Culture and Teamwork 1st – Then Everything Else Follows
1. Creating and communicating “why we exist” and how we matter throughout the entire company. Bill Gates’ mission statement was “a computer on every desk and every home.” Fred Smith who founded FedEx created the mission statement “to deliver the package the very next day…regardless.” No matter your level in the company–these mission statements are easy to grasp and tell the story of “who your company is” and “what it’s committed to doing.”
While a bit less “world changing, our vision statement was “To enhance the lives of others by improving the quality of their homes.” And our mission was “Home installation and service for windows and doors in every major metro market in the West,” which at the time for a two-step wholesale building materials distributor was quite a departure from the stereotypical role of companies like mine back then (and unfortunately today distributors haven’t evolved much…but you can read more of my posts on that topic elsewhere on this site).
2. Working with senior and middle management to develop a set of objectives that bring the vision to life. The plan needs to be created “by the team” and individual stakeholders with the leader. These have to be inspiring and exciting and tie to the objectives of the business with clarity and simplicity.
In my team, each functional manager created their own set of objectives that supported the overall company objectives. And these drove their work within their departments to achieve overall alignment.
3. Tying in individual roles and objectives to the mission that led toward our vision. At FedEx, the forklift driver who came across a forgotten package knew exactly what to do based on the mission “to deliver the package the very next day…regardless.” When everyone in senior and middle management, the managers, the customer service, operations, and finance employees are all clear on why your company exists and how they each fit into the picture–only then will your greatest work be realized.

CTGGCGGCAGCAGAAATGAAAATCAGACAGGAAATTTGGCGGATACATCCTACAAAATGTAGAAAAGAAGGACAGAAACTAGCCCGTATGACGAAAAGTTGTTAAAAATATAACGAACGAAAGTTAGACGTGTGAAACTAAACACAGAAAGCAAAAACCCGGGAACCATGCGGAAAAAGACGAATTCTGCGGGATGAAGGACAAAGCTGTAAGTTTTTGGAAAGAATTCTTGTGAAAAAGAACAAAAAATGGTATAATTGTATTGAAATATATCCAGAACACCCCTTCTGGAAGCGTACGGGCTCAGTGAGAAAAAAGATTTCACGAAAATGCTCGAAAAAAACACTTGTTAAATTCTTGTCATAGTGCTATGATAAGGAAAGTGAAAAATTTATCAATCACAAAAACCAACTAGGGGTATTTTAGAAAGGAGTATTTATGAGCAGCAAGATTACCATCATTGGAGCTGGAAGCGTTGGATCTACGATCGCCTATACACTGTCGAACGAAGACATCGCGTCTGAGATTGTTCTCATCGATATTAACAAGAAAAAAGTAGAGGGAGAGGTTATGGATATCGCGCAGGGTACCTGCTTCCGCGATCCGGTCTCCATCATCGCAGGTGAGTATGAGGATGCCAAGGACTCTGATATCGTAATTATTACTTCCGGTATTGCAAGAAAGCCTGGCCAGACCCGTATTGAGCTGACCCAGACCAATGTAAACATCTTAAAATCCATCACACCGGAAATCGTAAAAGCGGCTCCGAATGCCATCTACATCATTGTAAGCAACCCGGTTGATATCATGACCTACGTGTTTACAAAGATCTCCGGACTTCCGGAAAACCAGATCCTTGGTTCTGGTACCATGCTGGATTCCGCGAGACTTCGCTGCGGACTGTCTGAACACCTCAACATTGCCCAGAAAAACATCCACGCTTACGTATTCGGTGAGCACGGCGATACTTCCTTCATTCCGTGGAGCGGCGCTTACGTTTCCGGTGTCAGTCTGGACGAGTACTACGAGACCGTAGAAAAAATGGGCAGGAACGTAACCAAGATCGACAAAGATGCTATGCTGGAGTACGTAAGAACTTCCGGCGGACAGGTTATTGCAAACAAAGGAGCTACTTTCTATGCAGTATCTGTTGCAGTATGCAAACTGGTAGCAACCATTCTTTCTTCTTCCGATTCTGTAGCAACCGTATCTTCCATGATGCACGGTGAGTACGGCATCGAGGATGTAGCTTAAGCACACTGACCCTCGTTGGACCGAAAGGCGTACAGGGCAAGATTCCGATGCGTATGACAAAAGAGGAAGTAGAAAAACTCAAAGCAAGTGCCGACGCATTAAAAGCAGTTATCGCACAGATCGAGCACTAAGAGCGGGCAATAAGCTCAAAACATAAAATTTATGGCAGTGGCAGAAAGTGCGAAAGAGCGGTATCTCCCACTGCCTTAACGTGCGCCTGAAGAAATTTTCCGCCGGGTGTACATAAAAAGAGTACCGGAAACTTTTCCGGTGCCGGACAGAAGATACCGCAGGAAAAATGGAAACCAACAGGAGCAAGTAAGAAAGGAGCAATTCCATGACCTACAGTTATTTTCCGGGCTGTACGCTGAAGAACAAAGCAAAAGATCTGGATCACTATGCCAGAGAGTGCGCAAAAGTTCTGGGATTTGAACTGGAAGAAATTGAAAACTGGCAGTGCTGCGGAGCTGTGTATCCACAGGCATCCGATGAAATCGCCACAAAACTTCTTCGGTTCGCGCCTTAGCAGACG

At my company, these individual objectives didn’t only drive company success, but each manager’s compensation was tied to attainment of these objectives as well.
4. Maintaining a visual workplace so employees “know the score” and how their contributions are making a difference. What’s the first thing you do when you walk into a football stadium or basketball arena during a game? You look at the scoreboard.
In my situation, we created a symbolic racetrack broken up into fourths and placed our targets of gross margin, safety, and customer satisfaction scores along the racetrack by quarter and distributed it widely.
I’m a firm believe that we can’t just focus on “what” work needs to be done….but even more importantly “how” we work on it. If we trust each other, compliment each other’s strengths and weaknesses, challenge each other in healthy ways, embrace conflict to drive better outcomes, and hold ourselves and each other accountable for results–we exponentially improve the satisfaction of our careers and the results of our company.